Heuristic portfolio construction techniques include the equally-weighted portfolio (1/N) and the inverse volatility portfolio (IVP), which is based on the low-volatility effect. They can be assembled much more efficiently than Markwoitz' mean-variance model that uses optimization of the asset returns covariance matrix. Markowitz' global minimum-variance portfolio (GMV) is known to promise high in-sample performance, but can disappoint out-of-sample.

Maillard (2010) derives IVP from the risk parity portfolio I think, but to make it clear, the two (IVP and risk parity) are not the same. The paper stops at the derivation, and only evaluates the inverse-beta portfolio instead, which is also based on the low-volatility effect.

de Prado (2018) went on to apply unsupervised learning algorithm called hierarchical clustering to form portfolios that outperform both GMV and the IVP by finding a compromise between the two since they are extreme opposites of one another in terms of the type of risk they minimize.

The (heuristic) 1/N portfolio is a benchmark that is tough to beat out-of-sample (de Miguel 2009), but how about the IVP? does the IVP consistently outperform Markowitz' GMV portfolio in-sample and out-of-sample? and does the IVP outperform the 1/N? Or are these three roughly the same in their chances of coming out on top, based on repeated simulations of new returns/volatility data?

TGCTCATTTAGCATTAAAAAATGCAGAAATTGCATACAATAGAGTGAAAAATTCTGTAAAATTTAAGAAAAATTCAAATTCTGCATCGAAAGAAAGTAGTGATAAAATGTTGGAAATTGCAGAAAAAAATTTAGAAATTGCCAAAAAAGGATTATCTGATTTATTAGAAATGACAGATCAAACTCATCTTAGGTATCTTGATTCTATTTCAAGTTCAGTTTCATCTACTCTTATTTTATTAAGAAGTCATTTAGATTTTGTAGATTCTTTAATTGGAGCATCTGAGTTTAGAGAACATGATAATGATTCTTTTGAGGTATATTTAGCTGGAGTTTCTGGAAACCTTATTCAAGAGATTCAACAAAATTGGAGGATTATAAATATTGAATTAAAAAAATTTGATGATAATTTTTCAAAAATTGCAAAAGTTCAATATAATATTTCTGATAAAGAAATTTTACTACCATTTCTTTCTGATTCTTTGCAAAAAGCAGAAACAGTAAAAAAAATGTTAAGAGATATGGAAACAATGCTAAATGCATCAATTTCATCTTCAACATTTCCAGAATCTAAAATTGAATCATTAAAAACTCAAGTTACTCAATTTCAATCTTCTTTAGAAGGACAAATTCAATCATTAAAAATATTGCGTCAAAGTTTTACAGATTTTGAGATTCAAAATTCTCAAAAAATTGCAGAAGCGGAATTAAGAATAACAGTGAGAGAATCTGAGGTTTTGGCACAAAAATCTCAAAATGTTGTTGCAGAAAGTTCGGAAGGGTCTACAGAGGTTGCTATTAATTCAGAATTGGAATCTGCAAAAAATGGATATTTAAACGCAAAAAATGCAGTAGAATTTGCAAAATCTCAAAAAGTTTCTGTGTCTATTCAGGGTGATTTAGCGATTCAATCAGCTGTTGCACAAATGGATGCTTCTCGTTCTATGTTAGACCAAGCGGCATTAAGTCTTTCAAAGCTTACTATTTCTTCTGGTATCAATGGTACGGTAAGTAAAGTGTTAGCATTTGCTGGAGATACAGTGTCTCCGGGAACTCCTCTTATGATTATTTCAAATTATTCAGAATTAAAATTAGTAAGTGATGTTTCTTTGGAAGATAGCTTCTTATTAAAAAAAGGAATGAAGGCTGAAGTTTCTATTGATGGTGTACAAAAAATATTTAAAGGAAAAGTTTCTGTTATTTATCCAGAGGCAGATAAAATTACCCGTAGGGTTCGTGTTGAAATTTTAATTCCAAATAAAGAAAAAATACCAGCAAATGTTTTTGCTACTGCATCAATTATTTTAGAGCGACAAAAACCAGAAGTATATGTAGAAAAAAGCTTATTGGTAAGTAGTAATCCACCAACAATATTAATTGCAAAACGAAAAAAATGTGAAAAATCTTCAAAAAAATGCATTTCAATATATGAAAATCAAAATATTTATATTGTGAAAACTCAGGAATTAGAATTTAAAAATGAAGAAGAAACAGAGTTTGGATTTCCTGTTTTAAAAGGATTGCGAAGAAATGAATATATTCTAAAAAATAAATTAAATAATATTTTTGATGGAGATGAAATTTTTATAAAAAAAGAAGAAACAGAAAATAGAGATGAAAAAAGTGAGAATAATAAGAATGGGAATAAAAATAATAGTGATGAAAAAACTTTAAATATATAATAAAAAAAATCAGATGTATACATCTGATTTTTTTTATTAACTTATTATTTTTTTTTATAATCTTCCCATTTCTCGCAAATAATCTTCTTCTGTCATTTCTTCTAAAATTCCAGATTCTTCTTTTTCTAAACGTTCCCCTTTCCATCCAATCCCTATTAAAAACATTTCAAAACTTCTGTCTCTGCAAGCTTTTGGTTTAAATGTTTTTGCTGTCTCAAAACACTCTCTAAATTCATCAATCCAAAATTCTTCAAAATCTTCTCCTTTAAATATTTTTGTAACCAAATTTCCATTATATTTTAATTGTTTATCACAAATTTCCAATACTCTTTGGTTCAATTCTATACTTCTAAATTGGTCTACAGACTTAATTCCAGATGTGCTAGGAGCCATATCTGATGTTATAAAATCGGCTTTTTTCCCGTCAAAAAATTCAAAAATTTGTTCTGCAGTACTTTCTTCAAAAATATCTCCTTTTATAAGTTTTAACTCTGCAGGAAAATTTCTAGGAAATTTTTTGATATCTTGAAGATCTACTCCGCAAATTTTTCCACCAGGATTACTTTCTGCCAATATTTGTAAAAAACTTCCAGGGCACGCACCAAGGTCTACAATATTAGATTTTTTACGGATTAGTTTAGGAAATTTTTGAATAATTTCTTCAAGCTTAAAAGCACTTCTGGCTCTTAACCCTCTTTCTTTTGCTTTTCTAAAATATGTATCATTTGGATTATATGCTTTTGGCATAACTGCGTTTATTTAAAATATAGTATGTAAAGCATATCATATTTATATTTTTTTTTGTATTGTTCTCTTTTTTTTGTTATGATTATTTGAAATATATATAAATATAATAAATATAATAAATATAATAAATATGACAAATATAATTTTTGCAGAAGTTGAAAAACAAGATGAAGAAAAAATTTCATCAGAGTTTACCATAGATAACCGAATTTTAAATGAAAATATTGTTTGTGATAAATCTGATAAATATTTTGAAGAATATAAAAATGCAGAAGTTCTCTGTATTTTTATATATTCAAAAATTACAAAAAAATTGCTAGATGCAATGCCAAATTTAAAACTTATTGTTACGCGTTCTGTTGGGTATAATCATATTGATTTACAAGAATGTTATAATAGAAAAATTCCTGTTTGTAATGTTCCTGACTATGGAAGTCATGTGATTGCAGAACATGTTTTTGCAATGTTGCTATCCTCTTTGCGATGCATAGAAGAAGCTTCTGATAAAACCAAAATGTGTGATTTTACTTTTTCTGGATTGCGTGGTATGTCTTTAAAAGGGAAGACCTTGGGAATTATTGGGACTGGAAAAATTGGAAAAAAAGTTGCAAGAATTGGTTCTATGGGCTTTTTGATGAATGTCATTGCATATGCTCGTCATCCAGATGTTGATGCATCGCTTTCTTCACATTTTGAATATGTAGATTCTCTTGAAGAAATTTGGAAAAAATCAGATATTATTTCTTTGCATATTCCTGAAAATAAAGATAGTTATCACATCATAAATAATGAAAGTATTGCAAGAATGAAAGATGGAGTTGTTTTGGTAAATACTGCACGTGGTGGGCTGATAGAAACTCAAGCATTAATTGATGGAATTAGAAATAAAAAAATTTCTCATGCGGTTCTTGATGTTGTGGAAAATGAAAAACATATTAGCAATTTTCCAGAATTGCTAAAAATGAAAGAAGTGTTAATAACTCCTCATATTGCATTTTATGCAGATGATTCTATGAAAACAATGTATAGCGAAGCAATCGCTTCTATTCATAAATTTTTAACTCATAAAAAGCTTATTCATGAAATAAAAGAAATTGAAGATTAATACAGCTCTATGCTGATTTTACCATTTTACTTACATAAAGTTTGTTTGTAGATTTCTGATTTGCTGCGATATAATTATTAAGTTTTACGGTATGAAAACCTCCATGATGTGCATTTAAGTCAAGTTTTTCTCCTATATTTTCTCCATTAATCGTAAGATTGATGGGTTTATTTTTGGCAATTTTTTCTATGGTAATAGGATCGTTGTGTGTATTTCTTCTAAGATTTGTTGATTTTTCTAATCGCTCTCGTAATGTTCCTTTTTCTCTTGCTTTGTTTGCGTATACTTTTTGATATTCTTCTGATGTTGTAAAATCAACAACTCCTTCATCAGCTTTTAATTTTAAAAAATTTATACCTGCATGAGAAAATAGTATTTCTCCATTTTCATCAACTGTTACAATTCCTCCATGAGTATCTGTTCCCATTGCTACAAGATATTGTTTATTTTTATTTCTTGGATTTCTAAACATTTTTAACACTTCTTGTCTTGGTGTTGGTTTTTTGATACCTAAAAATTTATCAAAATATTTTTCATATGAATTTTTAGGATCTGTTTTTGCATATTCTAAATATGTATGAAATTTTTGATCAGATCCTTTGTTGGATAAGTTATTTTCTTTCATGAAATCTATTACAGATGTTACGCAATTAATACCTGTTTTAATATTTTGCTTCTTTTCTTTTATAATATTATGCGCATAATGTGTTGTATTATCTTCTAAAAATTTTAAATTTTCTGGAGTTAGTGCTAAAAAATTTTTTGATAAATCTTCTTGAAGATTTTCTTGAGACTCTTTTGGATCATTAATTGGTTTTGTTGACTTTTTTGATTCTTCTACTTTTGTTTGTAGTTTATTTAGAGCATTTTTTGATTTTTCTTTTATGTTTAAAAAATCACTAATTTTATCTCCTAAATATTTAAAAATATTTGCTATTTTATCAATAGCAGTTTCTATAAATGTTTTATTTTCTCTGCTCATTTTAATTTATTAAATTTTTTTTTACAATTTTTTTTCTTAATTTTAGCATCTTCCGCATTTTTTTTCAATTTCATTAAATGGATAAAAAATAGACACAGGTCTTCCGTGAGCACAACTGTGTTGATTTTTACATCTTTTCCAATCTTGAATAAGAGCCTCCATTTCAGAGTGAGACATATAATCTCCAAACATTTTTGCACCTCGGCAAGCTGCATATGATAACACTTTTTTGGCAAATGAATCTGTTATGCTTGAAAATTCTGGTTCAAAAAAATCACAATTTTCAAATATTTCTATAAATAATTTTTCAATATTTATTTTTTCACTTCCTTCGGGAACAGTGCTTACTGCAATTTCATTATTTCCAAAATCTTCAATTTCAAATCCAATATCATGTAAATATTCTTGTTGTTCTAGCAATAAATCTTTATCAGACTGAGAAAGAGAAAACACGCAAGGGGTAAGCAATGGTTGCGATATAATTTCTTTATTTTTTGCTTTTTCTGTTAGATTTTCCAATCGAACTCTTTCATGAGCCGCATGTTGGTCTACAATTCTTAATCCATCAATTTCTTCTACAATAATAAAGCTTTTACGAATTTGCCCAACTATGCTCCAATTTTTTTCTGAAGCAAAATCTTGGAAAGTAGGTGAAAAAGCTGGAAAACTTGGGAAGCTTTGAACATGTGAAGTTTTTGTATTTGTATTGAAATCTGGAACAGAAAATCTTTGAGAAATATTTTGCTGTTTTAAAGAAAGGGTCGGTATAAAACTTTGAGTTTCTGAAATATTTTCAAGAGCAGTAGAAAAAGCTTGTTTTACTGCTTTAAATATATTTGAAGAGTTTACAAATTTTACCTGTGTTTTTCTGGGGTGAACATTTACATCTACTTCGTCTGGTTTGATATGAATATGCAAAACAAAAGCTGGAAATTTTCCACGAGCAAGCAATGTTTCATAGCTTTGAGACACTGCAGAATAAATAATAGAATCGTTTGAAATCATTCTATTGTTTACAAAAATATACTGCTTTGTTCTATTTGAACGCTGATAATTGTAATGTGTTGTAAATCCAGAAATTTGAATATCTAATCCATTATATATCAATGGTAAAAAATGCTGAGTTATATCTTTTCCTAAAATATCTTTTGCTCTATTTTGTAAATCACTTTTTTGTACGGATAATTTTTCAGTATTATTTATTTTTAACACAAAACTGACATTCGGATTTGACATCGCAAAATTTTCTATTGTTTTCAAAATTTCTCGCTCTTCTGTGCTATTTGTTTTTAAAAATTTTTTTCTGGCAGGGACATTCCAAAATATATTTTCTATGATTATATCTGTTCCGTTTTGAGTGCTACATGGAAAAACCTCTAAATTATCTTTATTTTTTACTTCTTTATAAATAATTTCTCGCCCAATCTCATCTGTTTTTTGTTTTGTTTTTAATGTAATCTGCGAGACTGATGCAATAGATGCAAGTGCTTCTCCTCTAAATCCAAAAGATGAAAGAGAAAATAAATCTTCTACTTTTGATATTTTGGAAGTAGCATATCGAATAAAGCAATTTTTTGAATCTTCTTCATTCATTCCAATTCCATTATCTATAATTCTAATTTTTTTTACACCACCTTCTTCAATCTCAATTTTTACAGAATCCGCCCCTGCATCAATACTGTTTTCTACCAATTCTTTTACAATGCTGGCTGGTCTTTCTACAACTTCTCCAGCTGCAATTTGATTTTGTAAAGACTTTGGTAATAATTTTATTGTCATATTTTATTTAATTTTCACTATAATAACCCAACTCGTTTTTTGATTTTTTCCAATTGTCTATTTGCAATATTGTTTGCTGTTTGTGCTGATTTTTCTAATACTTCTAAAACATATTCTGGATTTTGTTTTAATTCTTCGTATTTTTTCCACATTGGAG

• $\begingroup$ my guess is the IVP would perform well in specific decades of stock market data, and for other decades perform poorly. making it inconsistent unlike efficient portfolios that seem to anchor their performance regardless of market, making IVP one of those strategies that depends on the current regime it's estimated in $\endgroup$
    – develarist
    Jul 17, 2020 at 12:56


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